Shame, admiration, and self-esteem
Earl, Colin (2006) Shame, admiration, and self-esteem. PhD thesis, Murdoch University.
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This thesis is an exploration of the shame that inheres in not being able to self-admire. I call this incapacity to admire oneself ontological shame, and I argue that it is the source of the masquerades, concealments and negative emotions that surround the pursuit and defence of a self-esteem founded on an impoverished form of pride. I argue that there is a radical asymmetry between our admiration and esteem for others and how we evaluate our own sense of self-worth. Where admiration at its highest pitch is the wonderful agape experience of apprehending preciousness in others, our own sense of self-worth is limited to experiences of pride and other forms of self-affirmation; none of which allow us the joy of seeing ourselves as wonders in the world. Because we can admire and want to be admired, not being able to self-admire amounts to a limitation of a sort which carries with it a primordial resentment against life itself. It is largely how we respond to our ontological limitation and to our resentment that determines the positive or negative manner in which we interact with others, and whether or not we are likely to have an envious or humble disposition.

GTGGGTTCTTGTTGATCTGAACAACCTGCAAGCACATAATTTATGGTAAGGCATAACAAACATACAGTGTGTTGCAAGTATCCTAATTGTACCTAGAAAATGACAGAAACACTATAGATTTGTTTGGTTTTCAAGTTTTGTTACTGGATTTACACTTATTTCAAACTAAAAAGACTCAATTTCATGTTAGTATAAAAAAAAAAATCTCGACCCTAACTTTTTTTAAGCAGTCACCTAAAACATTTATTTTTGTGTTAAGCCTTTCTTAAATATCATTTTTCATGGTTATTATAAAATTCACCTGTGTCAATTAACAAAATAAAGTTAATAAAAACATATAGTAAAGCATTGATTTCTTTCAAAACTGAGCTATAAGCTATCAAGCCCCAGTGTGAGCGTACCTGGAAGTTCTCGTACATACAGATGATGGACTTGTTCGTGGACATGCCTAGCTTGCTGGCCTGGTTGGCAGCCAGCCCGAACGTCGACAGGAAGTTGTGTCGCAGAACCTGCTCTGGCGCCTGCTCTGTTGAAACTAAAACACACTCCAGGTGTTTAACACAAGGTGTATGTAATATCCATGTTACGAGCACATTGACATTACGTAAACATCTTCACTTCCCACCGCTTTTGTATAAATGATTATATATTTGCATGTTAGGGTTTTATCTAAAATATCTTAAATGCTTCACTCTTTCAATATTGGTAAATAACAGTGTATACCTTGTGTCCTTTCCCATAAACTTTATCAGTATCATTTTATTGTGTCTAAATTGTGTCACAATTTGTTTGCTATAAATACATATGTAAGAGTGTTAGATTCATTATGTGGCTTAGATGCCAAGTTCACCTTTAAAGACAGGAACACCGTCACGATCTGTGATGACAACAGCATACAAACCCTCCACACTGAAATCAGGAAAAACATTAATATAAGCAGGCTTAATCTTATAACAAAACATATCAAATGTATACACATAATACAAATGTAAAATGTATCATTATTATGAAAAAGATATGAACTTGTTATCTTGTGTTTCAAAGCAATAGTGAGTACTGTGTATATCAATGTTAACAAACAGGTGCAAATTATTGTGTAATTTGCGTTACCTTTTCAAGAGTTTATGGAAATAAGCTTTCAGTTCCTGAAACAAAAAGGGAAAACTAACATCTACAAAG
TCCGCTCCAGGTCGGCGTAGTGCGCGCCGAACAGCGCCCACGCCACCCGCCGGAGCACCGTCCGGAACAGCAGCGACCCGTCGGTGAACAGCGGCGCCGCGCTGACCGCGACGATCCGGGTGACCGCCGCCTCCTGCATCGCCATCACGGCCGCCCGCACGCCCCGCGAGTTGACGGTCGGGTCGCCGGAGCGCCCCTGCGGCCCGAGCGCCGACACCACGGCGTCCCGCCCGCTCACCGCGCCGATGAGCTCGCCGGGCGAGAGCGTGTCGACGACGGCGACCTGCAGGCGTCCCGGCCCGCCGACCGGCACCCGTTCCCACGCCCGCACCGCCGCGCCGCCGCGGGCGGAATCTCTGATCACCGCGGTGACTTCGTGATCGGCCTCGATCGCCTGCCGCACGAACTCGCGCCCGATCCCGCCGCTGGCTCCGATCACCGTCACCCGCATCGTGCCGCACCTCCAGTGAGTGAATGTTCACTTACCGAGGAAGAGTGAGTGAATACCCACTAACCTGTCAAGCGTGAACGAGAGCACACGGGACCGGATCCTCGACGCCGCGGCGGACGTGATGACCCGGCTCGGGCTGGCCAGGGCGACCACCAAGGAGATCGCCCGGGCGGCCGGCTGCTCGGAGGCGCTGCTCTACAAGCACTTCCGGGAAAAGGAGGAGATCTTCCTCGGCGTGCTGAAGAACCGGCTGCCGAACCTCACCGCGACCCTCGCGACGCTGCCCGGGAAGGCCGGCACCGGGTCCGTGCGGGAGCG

In the first three chapters I lay the groundwork for the main argument of the thesis by highlighting the difficulties self-esteem theorists have in agreeing upon the value of 'high' self-esteem, introduce the relation between self-esteem and shame, argue for a distinction between self-esteem and public esteem, and provide an account of the gift-exchange nature of admiration which explains why we cannot self-admire. In the central chapters I focus on shame; on acts of concealment that can be either appropriate covering for, or deceitful denial of our ontological limitation; how self-worth is created through a reconciliation to shame, and why the 'self-act dissociation' theories of guilt fail to capture the shame attached to 'being guilty' of a wrongdoing. In Chapters Seven and Eight I examine envy, first in how it can be disguised as moral resentment; how it differs to admiration in its role in emulation, and finally how as a disposition it stands in stark contrast to humility. It is in humility that we grasp the benefits associated with our own incapacity to self-admire through our need to interact and exchange gifts with others.
|Publication Type:||Thesis (PhD)|
|Murdoch Affiliation:||School of Social Sciences and Humanities|
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